Does anyone have any suggestions as to why and can't make this happen?

share|improve this question
up vote 2 down vote accepted

The servlet class declaration in web.xml is wrong. You're put ControllerServlet in a package test. So the proper servlet class declaration should be:


How you got it to work at local environment is beyond me. Perhaps the package was initially not there at all, or perhaps you removed the package from the servlet class declaration, or perhaps you've 2 servlet classes in both the default and test package.

Update: based on the code given as far (and assuming that you fixed the servlet declaration in web.xml), here's how the folder structure should look like:

 |-- WEB-INF
 |    |-- classes
 |    |    `-- test
 |    |         |-- ControllerServlet.class
 |    |         `-- PersonBean.class
 |    `-- web.xml
 |-- goodbye.jsp
 |-- hello.jsp
 `-- main.jsp
share|improve this answer
I looked at my code and it seems that that is constructed that way, isn't it? – otictac1 Sep 23 '11 at 23:27
Mark McLaren has edited your question to fix the wrong servlet class declaration himself..?? I've rolledback it. Doublecheck your actual web.xml file. – BalusC Sep 23 '11 at 23:30
Okay, I will look at that shortly. My web page cpanel is down currently, but as soon as it is back up I will check that. – otictac1 Sep 23 '11 at 23:39
I updated the answer to include the proper file tree. Hopefully it's clear enough. Note that those JSPs should not be in /WEB-INF folder. If they were in there, then you should have changed their paths in the servlet to prefix with /WEB-INF: req.getRequestDispatcher( "/WEB-INF/" + jsp ); – BalusC Sep 23 '11 at 23:41
Okay, I figured this out. On my server, you have to have /servlet/whatever in the web.xml. – otictac1 Sep 25 '11 at 0:18

Several things you say make me a little nervous about your questions.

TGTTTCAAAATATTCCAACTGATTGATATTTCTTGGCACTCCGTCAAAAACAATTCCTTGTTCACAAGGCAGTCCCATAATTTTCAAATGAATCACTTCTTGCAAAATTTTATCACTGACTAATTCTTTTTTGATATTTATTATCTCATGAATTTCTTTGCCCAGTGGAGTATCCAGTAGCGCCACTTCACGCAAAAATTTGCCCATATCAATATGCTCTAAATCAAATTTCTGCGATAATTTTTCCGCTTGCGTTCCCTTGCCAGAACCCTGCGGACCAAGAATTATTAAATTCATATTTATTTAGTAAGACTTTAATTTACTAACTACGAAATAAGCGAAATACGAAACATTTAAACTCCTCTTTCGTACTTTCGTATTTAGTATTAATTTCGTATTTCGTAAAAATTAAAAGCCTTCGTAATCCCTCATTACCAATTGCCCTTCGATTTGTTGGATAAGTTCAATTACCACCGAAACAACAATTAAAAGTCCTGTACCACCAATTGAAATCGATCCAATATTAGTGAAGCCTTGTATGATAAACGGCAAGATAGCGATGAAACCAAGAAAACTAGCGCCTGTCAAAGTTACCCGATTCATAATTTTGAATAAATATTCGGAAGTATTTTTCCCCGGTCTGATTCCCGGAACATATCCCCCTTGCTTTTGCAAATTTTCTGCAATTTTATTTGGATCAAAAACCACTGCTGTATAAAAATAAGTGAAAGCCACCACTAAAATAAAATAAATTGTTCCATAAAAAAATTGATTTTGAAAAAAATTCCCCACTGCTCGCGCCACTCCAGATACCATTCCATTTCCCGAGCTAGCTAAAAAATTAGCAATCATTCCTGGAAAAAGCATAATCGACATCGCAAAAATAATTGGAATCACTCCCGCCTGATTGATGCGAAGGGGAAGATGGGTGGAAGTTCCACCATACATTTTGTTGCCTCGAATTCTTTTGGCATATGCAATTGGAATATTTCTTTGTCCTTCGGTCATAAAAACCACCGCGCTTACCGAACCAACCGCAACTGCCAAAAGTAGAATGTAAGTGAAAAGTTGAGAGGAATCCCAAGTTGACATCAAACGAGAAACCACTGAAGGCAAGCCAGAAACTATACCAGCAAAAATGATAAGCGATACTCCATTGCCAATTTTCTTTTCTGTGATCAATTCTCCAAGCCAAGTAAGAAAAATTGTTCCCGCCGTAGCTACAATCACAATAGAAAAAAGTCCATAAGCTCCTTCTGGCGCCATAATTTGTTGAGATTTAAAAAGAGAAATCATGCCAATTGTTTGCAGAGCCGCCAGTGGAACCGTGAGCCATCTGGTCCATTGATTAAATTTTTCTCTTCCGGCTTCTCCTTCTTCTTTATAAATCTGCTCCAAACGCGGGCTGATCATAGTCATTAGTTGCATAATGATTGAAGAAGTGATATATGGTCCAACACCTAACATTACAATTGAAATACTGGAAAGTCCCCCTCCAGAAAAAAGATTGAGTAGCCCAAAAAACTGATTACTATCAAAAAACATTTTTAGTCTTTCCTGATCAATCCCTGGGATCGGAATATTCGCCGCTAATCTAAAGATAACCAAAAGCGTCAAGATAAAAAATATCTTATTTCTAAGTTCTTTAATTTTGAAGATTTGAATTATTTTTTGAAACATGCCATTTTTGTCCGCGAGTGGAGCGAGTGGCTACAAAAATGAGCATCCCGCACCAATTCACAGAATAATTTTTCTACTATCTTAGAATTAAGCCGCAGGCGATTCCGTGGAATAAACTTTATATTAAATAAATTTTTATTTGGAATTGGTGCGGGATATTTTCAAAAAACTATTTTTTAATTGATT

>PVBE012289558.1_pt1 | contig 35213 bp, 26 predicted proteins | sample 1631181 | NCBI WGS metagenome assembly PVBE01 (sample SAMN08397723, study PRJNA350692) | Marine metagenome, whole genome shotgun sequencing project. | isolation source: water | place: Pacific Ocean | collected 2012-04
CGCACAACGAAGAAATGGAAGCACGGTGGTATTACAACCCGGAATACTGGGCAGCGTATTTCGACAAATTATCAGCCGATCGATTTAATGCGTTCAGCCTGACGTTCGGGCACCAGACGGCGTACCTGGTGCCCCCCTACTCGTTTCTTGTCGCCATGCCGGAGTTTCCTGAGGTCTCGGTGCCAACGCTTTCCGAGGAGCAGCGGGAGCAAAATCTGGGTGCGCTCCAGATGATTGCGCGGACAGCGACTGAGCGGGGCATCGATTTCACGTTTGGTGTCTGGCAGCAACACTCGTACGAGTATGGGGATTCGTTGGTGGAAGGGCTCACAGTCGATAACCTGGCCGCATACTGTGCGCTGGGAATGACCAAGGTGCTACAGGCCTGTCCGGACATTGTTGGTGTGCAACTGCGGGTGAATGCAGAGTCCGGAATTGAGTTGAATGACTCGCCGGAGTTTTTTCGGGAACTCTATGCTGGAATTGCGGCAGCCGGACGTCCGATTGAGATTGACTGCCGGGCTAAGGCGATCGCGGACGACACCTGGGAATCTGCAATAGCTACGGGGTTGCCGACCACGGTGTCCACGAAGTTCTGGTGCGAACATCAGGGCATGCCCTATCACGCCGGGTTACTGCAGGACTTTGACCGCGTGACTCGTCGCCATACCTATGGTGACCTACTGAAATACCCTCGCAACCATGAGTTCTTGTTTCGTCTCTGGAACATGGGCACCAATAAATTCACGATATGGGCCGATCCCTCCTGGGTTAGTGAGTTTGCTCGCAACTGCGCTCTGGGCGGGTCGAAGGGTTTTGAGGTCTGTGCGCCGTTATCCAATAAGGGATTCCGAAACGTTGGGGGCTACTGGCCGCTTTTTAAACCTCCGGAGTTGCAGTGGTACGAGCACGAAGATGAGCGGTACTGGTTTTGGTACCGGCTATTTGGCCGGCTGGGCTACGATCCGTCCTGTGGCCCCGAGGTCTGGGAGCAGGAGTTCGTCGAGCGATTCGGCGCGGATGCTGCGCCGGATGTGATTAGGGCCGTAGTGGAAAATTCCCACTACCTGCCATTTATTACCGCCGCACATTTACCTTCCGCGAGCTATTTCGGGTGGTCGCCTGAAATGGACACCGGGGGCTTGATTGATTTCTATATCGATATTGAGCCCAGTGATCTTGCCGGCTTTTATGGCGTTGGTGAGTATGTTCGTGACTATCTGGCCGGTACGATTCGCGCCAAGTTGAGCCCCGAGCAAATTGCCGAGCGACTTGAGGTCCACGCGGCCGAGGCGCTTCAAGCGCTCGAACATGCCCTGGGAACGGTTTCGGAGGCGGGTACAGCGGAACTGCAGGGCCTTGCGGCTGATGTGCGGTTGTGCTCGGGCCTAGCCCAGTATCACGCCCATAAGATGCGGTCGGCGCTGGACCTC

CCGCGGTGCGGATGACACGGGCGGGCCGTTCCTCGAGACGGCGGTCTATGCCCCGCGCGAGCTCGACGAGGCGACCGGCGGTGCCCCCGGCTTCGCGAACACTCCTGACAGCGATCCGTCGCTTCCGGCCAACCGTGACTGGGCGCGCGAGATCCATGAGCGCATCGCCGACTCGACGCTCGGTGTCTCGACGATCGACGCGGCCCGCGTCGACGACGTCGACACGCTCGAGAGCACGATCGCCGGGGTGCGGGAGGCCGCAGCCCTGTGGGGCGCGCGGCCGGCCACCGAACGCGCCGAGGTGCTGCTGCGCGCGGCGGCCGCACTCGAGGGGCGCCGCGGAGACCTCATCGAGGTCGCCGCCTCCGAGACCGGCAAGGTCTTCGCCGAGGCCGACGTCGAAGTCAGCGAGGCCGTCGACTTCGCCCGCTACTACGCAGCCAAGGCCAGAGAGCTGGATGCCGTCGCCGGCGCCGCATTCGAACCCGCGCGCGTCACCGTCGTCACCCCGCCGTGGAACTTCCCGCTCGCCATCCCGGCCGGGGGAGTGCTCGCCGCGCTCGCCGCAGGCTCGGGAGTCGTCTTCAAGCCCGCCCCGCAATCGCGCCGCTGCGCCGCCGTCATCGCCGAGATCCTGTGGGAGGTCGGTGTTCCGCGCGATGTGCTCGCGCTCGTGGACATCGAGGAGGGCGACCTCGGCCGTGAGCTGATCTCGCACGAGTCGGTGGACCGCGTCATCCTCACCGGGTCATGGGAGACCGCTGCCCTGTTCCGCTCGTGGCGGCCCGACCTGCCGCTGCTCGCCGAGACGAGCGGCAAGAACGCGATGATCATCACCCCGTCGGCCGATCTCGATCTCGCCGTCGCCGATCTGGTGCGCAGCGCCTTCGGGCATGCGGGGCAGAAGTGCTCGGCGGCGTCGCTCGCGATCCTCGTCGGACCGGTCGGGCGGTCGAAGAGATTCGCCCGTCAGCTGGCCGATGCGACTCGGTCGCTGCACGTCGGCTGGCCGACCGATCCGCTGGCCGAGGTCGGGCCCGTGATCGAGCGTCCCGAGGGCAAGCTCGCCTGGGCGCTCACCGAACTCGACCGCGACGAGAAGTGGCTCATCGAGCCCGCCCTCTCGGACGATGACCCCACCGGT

• It common to use a build tool (e.g. Ant or Maven). You do not mention what build tool you are using.

  • It is usual to create a WAR file and deploy it to your application server (e.g. Tomcat). Although possible, it is unusual to copy class files onto your application server by hand (if you did this I think you would need to restart Tomcat to recognise this new application).

  • public_html does not sound like Tomcat, it sounds more like Apache. Usually Tomcat web applications are found under a directory called webapps.

Your web application should consist of something like:


Usually your war let us call it deploy.war (named after the display-name in your web.xml) would contain everything in the deploy directory above. This WAR file would be deployed to Tomcat. Deployment can be done by copying the WAR file into the webapps directory of Tomcat or by using the Tomcat Manager App.

index.jsp is usually the default landing page for web applications (you can change this in your web.xml).

share|improve this answer
As to public_html, this is typical for a Tomcat-per-user virtual host setup on most Universities. I'm by the way not sure if you can deploy a fullworthy WAR into it. – BalusC Sep 23 '11 at 23:27
I agree with Balus. What you are saying makes total sense on my local tomcat server, but I don't know how that translates. I made a WAR file a while ago and tried to place it where I thought it should go, but nothing happened. Also, there is a folder called "tomcat" that I placed the WAR file in and it expanded to be correct, but unfortunately still didn't work. – otictac1 Sep 23 '11 at 23:29
Apologies I have only seen public_html in relation to Apache static file hosting. – Mark McLaren Sep 23 '11 at 23:51

Your Answer


By posting your answer, you agree to the privacy policy and terms of service.

Not the answer you're looking for? Browse other questions tagged or ask your own question.